[This is part two of a four part series. Links to the other article can be found here.]
In the first article in this series, I discussed if the teachings of Jesus and Paul had any insight to the issue of polygamy. In my opinion, they did, and it was a huge contribution because both seem to condemn it. However, supporters of Christian polygamy look mostly to the Old Testament for their support. Texts in the Old Testament Law include Leviticus 18:18 and various passages in Exodus and Deuteronomy. There is, of course, the fact that there are some very faithful men in this part of the Scriptures that were polygamists as well. In this article, and in the next, I will be examining the different points of view for the Old Testament Law. In this particular article, I will look at Leviticus 18:18 and Deuteronomy 17:17. I will then return to other passages in the Law in part 3 and conclude it with a look at the Old Testament Law in general.
- Leviticus 18:18
Leviticus 18:18 is an excellent place to begin our look at the Torah (law). This verse states, “Do not take your wife’s sister as a rival wife and have sexual relations with her while your wife is living.” This verse seems to be saying that a man should never have relations with his wife’s sister (his sister-in-law) while his wife is alive. The argument is fairly straight forward: the verse is in a section of Scripture (Leviticus 18:7-18) that is prohibiting sexual relations with near of kin, that is, “incest.” Although technically, the “incest” in this section of Scripture does not only deal with those whom one is biologically related to but also includes close relatives by marriage (for example, a sister-in-law).
The website biblicalpolygamy.com (hereafter just BP.com) believes that it is clear that this verse “is speaking in terms of the man being married to them [the wife and the sister-in-law] at the same time. The fact that this verse is even instructed actually PROVES that polygamy is otherwise a valid marriage possibility! After all, if polygamy was really a sin anyway, it would be completely irrelevant and unnecessary to specify a prohibition against marrying sisters anyway! That is, if it was truthfully a sin for a man to marry more than one wife anyway, then OBVIOUSLY he would not be able to marry two sisters beside each other in their lifetime!”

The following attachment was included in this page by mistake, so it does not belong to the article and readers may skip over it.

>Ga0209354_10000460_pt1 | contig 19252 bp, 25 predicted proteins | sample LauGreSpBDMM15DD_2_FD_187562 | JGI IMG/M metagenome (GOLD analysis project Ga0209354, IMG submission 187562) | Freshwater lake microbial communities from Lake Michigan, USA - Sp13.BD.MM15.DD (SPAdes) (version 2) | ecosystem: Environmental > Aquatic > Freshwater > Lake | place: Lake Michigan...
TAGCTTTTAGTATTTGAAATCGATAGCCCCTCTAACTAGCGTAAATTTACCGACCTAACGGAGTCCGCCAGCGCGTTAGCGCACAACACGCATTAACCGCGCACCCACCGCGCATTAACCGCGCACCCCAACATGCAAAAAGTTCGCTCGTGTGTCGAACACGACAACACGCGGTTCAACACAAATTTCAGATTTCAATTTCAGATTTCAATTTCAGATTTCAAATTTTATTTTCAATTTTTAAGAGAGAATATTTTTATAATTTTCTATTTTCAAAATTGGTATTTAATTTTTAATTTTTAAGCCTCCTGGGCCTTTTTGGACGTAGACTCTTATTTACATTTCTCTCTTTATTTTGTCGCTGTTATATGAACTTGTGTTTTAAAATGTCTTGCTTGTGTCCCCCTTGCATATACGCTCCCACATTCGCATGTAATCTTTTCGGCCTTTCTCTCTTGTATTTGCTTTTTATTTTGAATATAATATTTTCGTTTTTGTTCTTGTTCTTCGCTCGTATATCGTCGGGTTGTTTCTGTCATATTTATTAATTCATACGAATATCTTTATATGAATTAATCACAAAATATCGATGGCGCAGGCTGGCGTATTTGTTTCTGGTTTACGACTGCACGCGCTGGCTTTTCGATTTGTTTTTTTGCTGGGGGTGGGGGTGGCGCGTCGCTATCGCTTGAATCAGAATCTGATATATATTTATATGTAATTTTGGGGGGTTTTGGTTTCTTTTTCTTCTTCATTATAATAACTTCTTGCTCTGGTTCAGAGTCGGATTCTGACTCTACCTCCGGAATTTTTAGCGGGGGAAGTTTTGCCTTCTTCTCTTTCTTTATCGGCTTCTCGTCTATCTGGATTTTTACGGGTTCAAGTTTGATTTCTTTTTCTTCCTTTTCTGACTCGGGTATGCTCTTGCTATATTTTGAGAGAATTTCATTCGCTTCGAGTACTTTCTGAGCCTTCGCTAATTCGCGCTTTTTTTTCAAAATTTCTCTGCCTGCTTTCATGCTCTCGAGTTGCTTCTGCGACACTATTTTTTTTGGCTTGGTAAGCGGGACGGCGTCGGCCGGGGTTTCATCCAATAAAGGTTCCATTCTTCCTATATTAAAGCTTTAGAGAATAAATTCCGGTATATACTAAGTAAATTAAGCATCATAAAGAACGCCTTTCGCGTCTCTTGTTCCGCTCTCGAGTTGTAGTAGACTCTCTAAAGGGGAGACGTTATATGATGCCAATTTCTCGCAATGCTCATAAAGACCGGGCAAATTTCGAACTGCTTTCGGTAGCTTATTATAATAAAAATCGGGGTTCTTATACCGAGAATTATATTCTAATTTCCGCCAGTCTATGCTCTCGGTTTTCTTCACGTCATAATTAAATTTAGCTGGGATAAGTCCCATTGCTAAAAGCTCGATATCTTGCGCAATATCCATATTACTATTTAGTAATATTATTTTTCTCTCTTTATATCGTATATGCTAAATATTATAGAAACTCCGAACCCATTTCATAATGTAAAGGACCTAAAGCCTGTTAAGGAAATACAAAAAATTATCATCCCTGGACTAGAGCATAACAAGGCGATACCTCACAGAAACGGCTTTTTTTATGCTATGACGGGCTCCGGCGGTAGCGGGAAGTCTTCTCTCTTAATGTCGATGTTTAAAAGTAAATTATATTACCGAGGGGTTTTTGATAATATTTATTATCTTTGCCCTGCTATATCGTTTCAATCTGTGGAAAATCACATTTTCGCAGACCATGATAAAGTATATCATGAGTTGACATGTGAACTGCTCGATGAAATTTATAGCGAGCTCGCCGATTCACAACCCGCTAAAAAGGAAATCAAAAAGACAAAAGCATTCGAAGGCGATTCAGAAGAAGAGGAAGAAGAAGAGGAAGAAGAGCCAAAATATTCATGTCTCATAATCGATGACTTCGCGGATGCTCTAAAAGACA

This verse does seem to be proof that polygamy is ok in the eyes of God. However, the anti-polygamy side of the debate has another view concerning this verse that is not widely known, and it argues that Leviticus 18:18 actually condemns polygamy. How can this be? Let’s take a look.
The meaning of the word “sister”
This interpretation views the word “sister” in this verse differently than the traditional one. Verse 18 contains the phrase “a woman to her sister.” Those who advocate that this verse actually condemns polygamy simply ask the question, “Does the word ‘sister’ mean biological sister, or can it mean something else?” This may seem strange to most, but bear with me.
The masculine equivalent to this phrase, “a man to his brother” appears twelve times in the Old Testament and the feminine phrase, “a woman to her sister,” which appears eight times. The masculine phrase was used to refer to Joseph’s brothers (in Genesis), to fellow-Israelites and other people(s), and to cherubim. The feminine phrase referred to curtains, clasps, and boards in the Tent of Meeting, and wings of cherubim. The phrase, whether it was referring to people or inanimate objects, was used for the meaning of “one in addition to another.”
Scholar Angelo Tosato, in his article on Leviticus 18:18, says that the phrase seems to have the meaning of a “fellow-citizen,” a “sister [or brother] in religion,” etc. Basically, according to Tosato, the phrase has the meaning of a man or woman belonging to the same people or religious community. Think of the way Christians use “my brother or sister in Christ.”
Another writer on this topic, Richard Davidson, makes an interesting remark when he notes that Moses could have easily have written the expression as “woman and her sister” to avoid any ambiguity. In fact, he does this in the preceding verse (17) with “a woman and her daughter” where a literal mother-daughter relationship is described. “The fact that this available expression for literal relationship within the nuclear family was not employed lends further contextual support for retaining the distributive sense of the expression [a woman to her sister], as is found everywhere else in the [Old Testament].”
Some may argue that “sister” in 18:18 must refer to a literal, biological sister because that is its meaning elsewhere in the chapter (for example, see verses 9 and 11-13). However, in the other verses the word “sister” is clearly defined in the context to refer to a literal sister. Verse 11, for example, specifically says that the sister “is the daughter of your father’s wife, born to your father. She is your sister.” The context makes it crystal clear that the word “sister” refers to a biological sister. No such terminology is used in verse 18. We must always keep context in mind.